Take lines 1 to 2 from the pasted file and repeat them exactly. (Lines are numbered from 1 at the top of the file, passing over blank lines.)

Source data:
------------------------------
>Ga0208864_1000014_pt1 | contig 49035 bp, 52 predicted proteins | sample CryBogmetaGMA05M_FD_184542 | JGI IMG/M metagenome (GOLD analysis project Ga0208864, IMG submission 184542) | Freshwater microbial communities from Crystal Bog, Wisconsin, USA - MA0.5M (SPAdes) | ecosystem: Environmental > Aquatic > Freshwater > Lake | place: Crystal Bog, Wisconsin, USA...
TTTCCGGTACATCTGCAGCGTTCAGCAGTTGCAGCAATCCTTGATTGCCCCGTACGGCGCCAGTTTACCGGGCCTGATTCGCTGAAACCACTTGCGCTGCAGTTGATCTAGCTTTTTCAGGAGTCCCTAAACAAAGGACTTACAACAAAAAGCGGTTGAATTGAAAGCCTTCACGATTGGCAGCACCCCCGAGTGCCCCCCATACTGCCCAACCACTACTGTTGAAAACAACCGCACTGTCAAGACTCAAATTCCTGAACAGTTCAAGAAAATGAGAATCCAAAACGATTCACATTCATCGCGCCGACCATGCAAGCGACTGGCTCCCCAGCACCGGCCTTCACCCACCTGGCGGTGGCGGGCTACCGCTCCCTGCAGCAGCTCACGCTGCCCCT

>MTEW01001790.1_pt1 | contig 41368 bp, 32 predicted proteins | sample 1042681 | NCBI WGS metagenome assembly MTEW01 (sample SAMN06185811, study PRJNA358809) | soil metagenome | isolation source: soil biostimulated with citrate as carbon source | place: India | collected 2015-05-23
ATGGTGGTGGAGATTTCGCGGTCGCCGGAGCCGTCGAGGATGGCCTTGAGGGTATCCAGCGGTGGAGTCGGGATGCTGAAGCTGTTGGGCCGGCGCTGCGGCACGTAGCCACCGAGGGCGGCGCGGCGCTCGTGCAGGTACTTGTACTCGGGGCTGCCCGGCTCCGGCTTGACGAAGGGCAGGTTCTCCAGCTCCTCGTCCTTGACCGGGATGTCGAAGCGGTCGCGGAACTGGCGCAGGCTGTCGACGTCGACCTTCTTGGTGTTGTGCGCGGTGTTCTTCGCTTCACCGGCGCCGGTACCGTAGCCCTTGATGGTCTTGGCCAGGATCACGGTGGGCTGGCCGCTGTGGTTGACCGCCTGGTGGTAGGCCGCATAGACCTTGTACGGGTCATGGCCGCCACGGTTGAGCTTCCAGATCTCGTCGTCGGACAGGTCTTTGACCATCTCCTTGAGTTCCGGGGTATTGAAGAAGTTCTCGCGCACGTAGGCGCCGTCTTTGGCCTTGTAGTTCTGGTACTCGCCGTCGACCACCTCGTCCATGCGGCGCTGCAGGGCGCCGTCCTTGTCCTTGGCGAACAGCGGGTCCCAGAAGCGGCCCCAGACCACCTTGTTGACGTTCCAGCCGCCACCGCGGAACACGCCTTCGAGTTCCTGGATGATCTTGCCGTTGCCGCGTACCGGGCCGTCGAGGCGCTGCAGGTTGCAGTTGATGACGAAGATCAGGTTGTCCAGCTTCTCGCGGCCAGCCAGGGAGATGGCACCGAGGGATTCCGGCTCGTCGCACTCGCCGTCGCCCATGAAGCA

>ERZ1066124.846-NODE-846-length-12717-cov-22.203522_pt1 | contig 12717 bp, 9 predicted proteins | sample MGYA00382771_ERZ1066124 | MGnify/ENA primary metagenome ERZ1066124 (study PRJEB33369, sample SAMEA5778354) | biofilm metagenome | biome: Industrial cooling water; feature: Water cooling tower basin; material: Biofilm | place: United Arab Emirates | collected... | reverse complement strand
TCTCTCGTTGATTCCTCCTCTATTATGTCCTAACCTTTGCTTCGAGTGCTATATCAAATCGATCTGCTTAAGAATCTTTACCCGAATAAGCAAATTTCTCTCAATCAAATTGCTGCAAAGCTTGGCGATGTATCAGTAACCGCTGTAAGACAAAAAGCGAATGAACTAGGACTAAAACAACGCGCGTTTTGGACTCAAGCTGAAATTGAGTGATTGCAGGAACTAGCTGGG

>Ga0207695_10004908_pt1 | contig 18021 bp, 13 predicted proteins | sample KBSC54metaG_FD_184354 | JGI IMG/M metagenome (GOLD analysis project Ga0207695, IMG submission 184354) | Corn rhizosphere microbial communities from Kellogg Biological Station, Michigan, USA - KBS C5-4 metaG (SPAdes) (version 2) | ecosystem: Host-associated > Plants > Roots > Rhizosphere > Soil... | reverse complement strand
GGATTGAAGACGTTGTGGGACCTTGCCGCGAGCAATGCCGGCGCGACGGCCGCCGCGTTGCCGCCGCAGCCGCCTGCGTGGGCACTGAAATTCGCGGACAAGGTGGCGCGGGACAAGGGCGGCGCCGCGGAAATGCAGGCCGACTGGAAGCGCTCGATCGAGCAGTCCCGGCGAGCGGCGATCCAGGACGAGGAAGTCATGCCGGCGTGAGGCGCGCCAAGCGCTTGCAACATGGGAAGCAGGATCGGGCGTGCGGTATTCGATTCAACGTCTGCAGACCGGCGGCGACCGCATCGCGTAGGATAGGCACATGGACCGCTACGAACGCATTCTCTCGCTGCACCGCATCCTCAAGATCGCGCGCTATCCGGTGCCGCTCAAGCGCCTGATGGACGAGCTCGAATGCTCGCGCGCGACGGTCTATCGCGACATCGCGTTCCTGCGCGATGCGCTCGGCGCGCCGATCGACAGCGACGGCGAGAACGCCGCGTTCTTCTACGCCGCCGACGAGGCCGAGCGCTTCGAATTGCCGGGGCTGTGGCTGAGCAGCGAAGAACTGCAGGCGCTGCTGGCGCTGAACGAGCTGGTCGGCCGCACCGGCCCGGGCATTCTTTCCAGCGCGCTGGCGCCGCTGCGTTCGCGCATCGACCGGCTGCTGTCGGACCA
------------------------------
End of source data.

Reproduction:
>Ga0208864_1000014_pt1 | contig 49035 bp, 52 predicted proteins | sample CryBogmetaGMA05M_FD_184542 | JGI IMG/M metagenome (GOLD analysis project Ga0208864, IMG submission 184542) | Freshwater microbial communities from Crystal Bog, Wisconsin, USA - MA0.5M (SPAdes) | ecosystem: Environmental > Aquatic > Freshwater > Lake | place: Crystal Bog, Wisconsin, USA...
TTTCCGGTACATCTGCAGCGTTCAGCAGTTGCAGCAATCCTTGATTGCCCCGTACGGCGCCAGTTTACCGGGCCTGATTCGCTGAAACCACTTGCGCTGCAGTTGATCTAGCTTTTTCAGGAGTCCCTAAACAAAGGACTTACAACAAAAAGCGGTTGAATTGAAAGCCTTCACGATTGGCAGCACCCCCGAGTGCCCCCCATACTGCCCAACCACTACTGTTGAAAACAACCGCACTGTCAAGACTCAAATTCCTGAACAGTTCAAGAAAATGAGAATCCAAAACGATTCACATTCATCGCGCCGACCATGCAAGCGACTGGCTCCCCAGCACCGGCCTTCACCCACCTGGCGGTGGCGGGCTACCGCTCCCTGCAGCAGCTCACGCTGCCCCT